Bill Callahan

Woke on a Whaleheart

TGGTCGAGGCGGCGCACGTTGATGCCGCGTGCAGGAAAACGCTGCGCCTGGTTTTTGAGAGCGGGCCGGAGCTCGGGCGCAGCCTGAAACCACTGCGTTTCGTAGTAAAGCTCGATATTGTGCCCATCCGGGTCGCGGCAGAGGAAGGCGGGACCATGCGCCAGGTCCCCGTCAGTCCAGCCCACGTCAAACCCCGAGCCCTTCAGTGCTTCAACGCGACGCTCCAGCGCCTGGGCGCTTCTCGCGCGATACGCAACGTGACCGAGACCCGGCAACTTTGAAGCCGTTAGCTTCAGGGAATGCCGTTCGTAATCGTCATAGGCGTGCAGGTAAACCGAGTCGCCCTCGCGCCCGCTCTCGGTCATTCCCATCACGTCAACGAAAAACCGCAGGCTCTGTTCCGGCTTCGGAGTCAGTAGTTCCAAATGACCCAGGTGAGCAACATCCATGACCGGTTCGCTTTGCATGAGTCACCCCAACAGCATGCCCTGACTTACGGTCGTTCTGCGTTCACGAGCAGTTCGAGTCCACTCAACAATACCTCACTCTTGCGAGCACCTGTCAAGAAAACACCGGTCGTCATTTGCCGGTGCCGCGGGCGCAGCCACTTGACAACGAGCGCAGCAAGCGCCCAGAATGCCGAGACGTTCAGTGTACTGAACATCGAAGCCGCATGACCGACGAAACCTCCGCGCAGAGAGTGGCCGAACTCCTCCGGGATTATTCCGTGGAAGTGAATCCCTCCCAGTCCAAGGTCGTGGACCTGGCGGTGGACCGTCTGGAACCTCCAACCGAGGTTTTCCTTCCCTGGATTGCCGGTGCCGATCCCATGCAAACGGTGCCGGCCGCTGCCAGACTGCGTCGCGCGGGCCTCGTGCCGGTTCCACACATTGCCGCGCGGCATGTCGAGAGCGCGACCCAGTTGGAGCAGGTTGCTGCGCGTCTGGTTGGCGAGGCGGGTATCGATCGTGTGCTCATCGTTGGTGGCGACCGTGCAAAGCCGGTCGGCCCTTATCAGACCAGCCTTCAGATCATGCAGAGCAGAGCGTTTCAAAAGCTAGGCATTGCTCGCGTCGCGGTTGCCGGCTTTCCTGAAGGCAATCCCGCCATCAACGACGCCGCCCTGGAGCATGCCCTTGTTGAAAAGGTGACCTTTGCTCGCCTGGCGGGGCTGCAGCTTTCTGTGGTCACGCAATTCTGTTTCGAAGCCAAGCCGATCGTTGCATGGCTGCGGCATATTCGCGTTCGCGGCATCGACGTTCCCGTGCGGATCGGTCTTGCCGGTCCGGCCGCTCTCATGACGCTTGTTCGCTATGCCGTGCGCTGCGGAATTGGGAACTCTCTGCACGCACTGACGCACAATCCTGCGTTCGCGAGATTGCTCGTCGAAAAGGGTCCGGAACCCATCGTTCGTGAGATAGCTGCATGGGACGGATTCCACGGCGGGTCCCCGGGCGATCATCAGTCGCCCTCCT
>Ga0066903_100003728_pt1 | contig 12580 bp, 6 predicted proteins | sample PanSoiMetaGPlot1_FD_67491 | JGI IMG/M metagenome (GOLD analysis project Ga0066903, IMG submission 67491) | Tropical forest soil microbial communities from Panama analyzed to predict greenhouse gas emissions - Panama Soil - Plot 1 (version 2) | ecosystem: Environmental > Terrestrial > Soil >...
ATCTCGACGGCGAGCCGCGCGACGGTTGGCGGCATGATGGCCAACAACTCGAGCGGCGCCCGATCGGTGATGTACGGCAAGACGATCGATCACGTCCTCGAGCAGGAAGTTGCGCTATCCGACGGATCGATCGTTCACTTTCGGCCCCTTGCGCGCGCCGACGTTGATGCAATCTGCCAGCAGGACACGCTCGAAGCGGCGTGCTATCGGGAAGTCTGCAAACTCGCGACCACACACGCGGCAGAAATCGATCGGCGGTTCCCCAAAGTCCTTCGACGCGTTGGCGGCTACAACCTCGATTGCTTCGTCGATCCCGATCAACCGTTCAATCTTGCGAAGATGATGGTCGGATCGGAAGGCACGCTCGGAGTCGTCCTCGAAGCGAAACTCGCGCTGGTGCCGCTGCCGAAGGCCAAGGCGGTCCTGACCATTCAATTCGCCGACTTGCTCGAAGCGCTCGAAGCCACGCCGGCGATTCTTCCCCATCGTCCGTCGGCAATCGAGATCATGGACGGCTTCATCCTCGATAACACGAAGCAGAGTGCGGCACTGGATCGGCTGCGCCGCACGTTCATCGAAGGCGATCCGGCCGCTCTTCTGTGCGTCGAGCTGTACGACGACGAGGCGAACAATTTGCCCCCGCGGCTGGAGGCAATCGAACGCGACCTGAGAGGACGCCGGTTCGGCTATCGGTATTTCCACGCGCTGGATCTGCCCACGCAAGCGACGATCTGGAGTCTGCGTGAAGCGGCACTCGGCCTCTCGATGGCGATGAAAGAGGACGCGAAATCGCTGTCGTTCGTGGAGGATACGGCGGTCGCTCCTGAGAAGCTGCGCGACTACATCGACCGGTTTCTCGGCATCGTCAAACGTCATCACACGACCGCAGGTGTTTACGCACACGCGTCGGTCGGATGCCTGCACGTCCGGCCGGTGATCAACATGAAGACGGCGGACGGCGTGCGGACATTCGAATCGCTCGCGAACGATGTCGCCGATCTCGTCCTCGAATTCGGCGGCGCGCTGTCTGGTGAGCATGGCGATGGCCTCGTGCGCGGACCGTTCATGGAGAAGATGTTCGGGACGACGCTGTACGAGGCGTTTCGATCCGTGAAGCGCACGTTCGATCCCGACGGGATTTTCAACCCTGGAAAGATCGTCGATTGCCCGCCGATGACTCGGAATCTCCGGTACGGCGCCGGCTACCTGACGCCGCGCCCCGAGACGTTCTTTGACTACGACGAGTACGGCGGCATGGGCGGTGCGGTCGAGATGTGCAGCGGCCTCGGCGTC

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Bill Callahan last graced us as (Smog) in 2005 with the graceful and utterly beautiful country drenched A River Ain't Too Much to Love. A change was apparent when the Diamond Dancer EP appeared earlier in 2007 with its funky basslines and raggedy fiddle driving above a chorus of female backing vocalists. It was still him -- that voice is unmistakable -- but there was such a reliance on formal structure and texture, and on the notion of rhythm being placed right up front. It was almost funk and western. Callahan may have had a lo-fi aesthetic, and dug himself into it deeply, long before most had even toyed with it, but on Woke on a Whaleheart, he leaves most of that behind. The album starts innocuously enough with his rivers theme at the center "From Rivers to the Ocean." Folksy, languid, it's almost pastoral as a piano holds the middle of mix and is juxtaposed with lazily strummed acoustic guitars tracing the limpid Americana surface as dulcimers and a trio of fiddles ease in from the margins. The poetry in his lyrics create a love song that is timeless and full of displacement. But the very next track, "Footprints," proves that the single was no mistake, strange R&B tropes float into the basslines against the acoustic guitars strummed percussively and the ramped-up female backing vocals (all of them on this album are sung by Deani Pugh Flemmings), repeated lines, and Neil Michael Hagerty's production notions, with fuzzed out guitars and repetitive yet primitive Motown-styled string arrangements. "Diamond Dancer" is next, underscoring this new, more soulful aesthetic that doesn't abandon Callahan's deep love of old-style country music (as in country & western). The shimmeringly masculine and lyrically demented pop of "Sycamore" is another step out onto the ledge, underscoring that in many ways this is simultaneously the strangest and most accessible record we've had from the man yet. "The Wheel" sounds like it was recorded at a backyard singalong. Here is Neil Young meeting the dead spirit of Mississippi John Hurt as channeled by James Arness of Gunsmoke as carried through the voice of Callahan in the spirit of the Mekons. And so it goes until we enter the beautifully articulated clomp and clack ad Tennessee 2-step rhythm of "A Man Needs a Woman or a Man to Be a Man." Despite the appearance of that soul singing chorus, this is a 2-step country tune with all the trappings, moving from acoustic to electric, from shuffle to stomp and back until all that remains is rock & roll. Woke on a Whaleheart is a new phase for Bill Callahan; it employs all his strengths as a writer of lyrics and music and stretches the canvas of his colorful if sparsely arranged tapestry.

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